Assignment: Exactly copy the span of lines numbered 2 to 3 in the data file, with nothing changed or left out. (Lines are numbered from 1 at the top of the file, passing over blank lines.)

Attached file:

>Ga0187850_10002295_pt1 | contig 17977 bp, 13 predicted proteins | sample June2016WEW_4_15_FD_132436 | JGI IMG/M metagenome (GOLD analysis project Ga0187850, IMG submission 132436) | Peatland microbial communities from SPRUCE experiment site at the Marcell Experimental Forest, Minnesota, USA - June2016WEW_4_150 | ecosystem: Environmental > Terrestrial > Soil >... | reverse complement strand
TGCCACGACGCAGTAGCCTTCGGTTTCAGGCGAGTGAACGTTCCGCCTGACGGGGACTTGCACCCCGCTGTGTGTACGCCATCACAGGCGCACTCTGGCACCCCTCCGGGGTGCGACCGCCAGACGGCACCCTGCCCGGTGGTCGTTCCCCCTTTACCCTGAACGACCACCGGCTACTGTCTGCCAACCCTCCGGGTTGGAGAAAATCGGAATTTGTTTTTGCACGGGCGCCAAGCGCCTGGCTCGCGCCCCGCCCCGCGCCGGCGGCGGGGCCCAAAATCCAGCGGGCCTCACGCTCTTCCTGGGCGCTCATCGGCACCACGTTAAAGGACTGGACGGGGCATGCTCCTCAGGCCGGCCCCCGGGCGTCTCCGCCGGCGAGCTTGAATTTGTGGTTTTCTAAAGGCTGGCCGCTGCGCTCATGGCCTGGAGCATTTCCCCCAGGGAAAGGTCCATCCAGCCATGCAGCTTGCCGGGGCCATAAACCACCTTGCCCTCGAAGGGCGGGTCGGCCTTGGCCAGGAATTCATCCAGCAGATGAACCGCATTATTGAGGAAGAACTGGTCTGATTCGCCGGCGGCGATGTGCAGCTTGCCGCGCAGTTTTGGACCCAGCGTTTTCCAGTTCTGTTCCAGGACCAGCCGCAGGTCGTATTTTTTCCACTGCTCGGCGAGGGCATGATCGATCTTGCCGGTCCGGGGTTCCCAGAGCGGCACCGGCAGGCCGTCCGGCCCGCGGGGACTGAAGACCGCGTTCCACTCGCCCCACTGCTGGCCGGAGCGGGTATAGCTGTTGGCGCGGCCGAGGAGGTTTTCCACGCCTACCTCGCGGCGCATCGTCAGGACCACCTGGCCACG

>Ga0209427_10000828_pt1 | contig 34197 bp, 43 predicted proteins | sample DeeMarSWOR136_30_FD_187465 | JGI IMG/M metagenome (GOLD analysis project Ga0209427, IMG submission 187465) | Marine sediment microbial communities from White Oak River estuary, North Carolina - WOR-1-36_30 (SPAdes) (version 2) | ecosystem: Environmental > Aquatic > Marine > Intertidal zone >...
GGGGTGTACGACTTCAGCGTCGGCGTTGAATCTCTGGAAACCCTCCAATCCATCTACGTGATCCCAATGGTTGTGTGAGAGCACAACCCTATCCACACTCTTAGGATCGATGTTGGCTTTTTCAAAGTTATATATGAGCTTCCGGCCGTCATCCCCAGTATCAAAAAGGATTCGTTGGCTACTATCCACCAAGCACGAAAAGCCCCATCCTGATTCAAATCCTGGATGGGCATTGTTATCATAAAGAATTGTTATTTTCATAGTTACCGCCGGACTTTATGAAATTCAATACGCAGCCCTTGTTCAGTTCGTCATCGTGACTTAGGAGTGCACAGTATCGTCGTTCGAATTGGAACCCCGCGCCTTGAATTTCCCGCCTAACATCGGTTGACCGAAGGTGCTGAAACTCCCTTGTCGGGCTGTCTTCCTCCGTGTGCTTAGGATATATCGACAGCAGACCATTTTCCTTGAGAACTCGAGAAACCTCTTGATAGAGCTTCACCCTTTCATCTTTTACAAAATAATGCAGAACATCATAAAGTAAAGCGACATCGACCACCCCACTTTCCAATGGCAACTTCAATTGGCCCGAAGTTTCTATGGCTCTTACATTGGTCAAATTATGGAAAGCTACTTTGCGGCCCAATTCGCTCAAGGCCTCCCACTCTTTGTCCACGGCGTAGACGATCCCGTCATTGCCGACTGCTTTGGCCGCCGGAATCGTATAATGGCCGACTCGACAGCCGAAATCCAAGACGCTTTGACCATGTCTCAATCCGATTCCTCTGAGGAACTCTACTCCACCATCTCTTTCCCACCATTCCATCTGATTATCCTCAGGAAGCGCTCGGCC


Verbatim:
TGCCACGACGCAGTAGCCTTCGGTTTCAGGCGAGTGAACGTTCCGCCTGACGGGGACTTGCACCCCGCTGTGTGTACGCCATCACAGGCGCACTCTGGCACCCCTCCGGGGTGCGACCGCCAGACGGCACCCTGCCCGGTGGTCGTTCCCCCTTTACCCTGAACGACCACCGGCTACTGTCTGCCAACCCTCCGGGTTGGAGAAAATCGGAATTTGTTTTTGCACGGGCGCCAAGCGCCTGGCTCGCGCCCCGCCCCGCGCCGGCGGCGGGGCCCAAAATCCAGCGGGCCTCACGCTCTTCCTGGGCGCTCATCGGCACCACGTTAAAGGACTGGACGGGGCATGCTCCTCAGGCCGGCCCCCGGGCGTCTCCGCCGGCGAGCTTGAATTTGTGGTTTTCTAAAGGCTGGCCGCTGCGCTCATGGCCTGGAGCATTTCCCCCAGGGAAAGGTCCATCCAGCCATGCAGCTTGCCGGGGCCATAAACCACCTTGCCCTCGAAGGGCGGGTCGGCCTTGGCCAGGAATTCATCCAGCAGATGAACCGCATTATTGAGGAAGAACTGGTCTGATTCGCCGGCGGCGATGTGCAGCTTGCCGCGCAGTTTTGGACCCAGCGTTTTCCAGTTCTGTTCCAGGACCAGCCGCAGGTCGTATTTTTTCCACTGCTCGGCGAGGGCATGATCGATCTTGCCGGTCCGGGGTTCCCAGAGCGGCACCGGCAGGCCGTCCGGCCCGCGGGGACTGAAGACCGCGTTCCACTCGCCCCACTGCTGGCCGGAGCGGGTATAGCTGTTGGCGCGGCCGAGGAGGTTTTCCACGCCTACCTCGCGGCGCATCGTCAGGACCACCTGGCCACG

>Ga0209427_10000828_pt1 | contig 34197 bp, 43 predicted proteins | sample DeeMarSWOR136_30_FD_187465 | JGI IMG/M metagenome (GOLD analysis project Ga0209427, IMG submission 187465) | Marine sediment microbial communities from White Oak River estuary, North Carolina - WOR-1-36_30 (SPAdes) (version 2) | ecosystem: Environmental > Aquatic > Marine > Intertidal zone >...